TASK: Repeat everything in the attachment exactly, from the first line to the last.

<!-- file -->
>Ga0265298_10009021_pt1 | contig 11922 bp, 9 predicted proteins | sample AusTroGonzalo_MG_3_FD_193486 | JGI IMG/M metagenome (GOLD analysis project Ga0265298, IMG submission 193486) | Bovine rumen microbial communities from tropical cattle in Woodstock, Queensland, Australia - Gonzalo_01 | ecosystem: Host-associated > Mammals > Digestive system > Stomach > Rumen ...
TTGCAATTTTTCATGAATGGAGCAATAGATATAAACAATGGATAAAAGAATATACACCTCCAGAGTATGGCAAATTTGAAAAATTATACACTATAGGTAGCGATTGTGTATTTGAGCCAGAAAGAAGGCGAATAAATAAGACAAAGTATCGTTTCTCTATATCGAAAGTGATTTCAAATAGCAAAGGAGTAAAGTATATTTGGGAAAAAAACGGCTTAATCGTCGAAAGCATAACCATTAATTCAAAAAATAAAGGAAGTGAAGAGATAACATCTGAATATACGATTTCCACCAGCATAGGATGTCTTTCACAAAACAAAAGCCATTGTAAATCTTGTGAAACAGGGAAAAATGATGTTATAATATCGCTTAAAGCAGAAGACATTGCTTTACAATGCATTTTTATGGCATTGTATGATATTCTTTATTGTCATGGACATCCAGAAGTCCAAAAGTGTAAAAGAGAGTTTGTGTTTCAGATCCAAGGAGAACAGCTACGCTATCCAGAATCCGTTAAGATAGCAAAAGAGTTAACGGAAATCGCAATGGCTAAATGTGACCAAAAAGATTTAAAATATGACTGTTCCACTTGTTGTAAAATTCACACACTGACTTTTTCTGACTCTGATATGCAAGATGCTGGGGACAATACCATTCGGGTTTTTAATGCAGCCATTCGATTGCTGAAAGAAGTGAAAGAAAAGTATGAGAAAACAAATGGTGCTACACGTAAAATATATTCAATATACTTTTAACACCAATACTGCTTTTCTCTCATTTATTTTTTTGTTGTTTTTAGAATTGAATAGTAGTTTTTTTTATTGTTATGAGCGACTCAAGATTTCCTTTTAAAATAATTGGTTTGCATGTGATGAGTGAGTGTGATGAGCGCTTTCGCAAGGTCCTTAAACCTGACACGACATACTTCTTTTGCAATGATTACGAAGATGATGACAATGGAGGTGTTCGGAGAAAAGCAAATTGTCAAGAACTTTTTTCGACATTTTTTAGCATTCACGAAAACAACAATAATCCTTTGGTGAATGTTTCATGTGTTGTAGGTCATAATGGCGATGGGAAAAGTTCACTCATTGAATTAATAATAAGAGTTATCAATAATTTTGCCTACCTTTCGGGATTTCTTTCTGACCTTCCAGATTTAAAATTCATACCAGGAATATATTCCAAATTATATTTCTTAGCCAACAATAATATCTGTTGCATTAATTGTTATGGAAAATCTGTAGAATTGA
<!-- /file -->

>Ga0265298_10009021_pt1 | contig 11922 bp, 9 predicted proteins | sample AusTroGonzalo_MG_3_FD_193486 | JGI IMG/M metagenome (GOLD analysis project Ga0265298, IMG submission 193486) | Bovine rumen microbial communities from tropical cattle in Woodstock, Queensland, Australia - Gonzalo_01 | ecosystem: Host-associated > Mammals > Digestive system > Stomach > Rumen ...
TTGCAATTTTTCATGAATGGAGCAATAGATATAAACAATGGATAAAAGAATATACACCTCCAGAGTATGGCAAATTTGAAAAATTATACACTATAGGTAGCGATTGTGTATTTGAGCCAGAAAGAAGGCGAATAAATAAGACAAAGTATCGTTTCTCTATATCGAAAGTGATTTCAAATAGCAAAGGAGTAAAGTATATTTGGGAAAAAAACGGCTTAATCGTCGAAAGCATAACCATTAATTCAAAAAATAAAGGAAGTGAAGAGATAACATCTGAATATACGATTTCCACCAGCATAGGATGTCTTTCACAAAACAAAAGCCATTGTAAATCTTGTGAAACAGGGAAAAATGATGTTATAATATCGCTTAAAGCAGAAGACATTGCTTTACAATGCATTTTTATGGCATTGTATGATATTCTTTATTGTCATGGACATCCAGAAGTCCAAAAGTGTAAAAGAGAGTTTGTGTTTCAGATCCAAGGAGAACAGCTACGCTATCCAGAATCCGTTAAGATAGCAAAAGAGTTAACGGAAATCGCAATGGCTAAATGTGACCAAAAAGATTTAAAATATGACTGTTCCACTTGTTGTAAAATTCACACACTGACTTTTTCTGACTCTGATATGCAAGATGCTGGGGACAATACCATTCGGGTTTTTAATGCAGCCATTCGATTGCTGAAAGAAGTGAAAGAAAAGTATGAGAAAACAAATGGTGCTACACGTAAAATATATTCAATATACTTTTAACACCAATACTGCTTTTCTCTCATTTATTTTTTTGTTGTTTTTAGAATTGAATAGTAGTTTTTTTTATTGTTATGAGCGACTCAAGATTTCCTTTTAAAATAATTGGTTTGCATGTGATGAGTGAGTGTGATGAGCGCTTTCGCAAGGTCCTTAAACCTGACACGACATACTTCTTTTGCAATGATTACGAAGATGATGACAATGGAGGTGTTCGGAGAAAAGCAAATTGTCAAGAACTTTTTTCGACATTTTTTAGCATTCACGAAAACAACAATAATCCTTTGGTGAATGTTTCATGTGTTGTAGGTCATAATGGCGATGGGAAAAGTTCACTCATTGAATTAATAATAAGAGTTATCAATAATTTTGCCTACCTTTCGGGATTTCTTTCTGACCTTCCAGATTTAAAATTCATACCAGGAATATATTCCAAATTATATTTCTTAGCCAACAATAATATCTGTTGCATTAATTGTTATGGAAAATCTGTAGAATTGA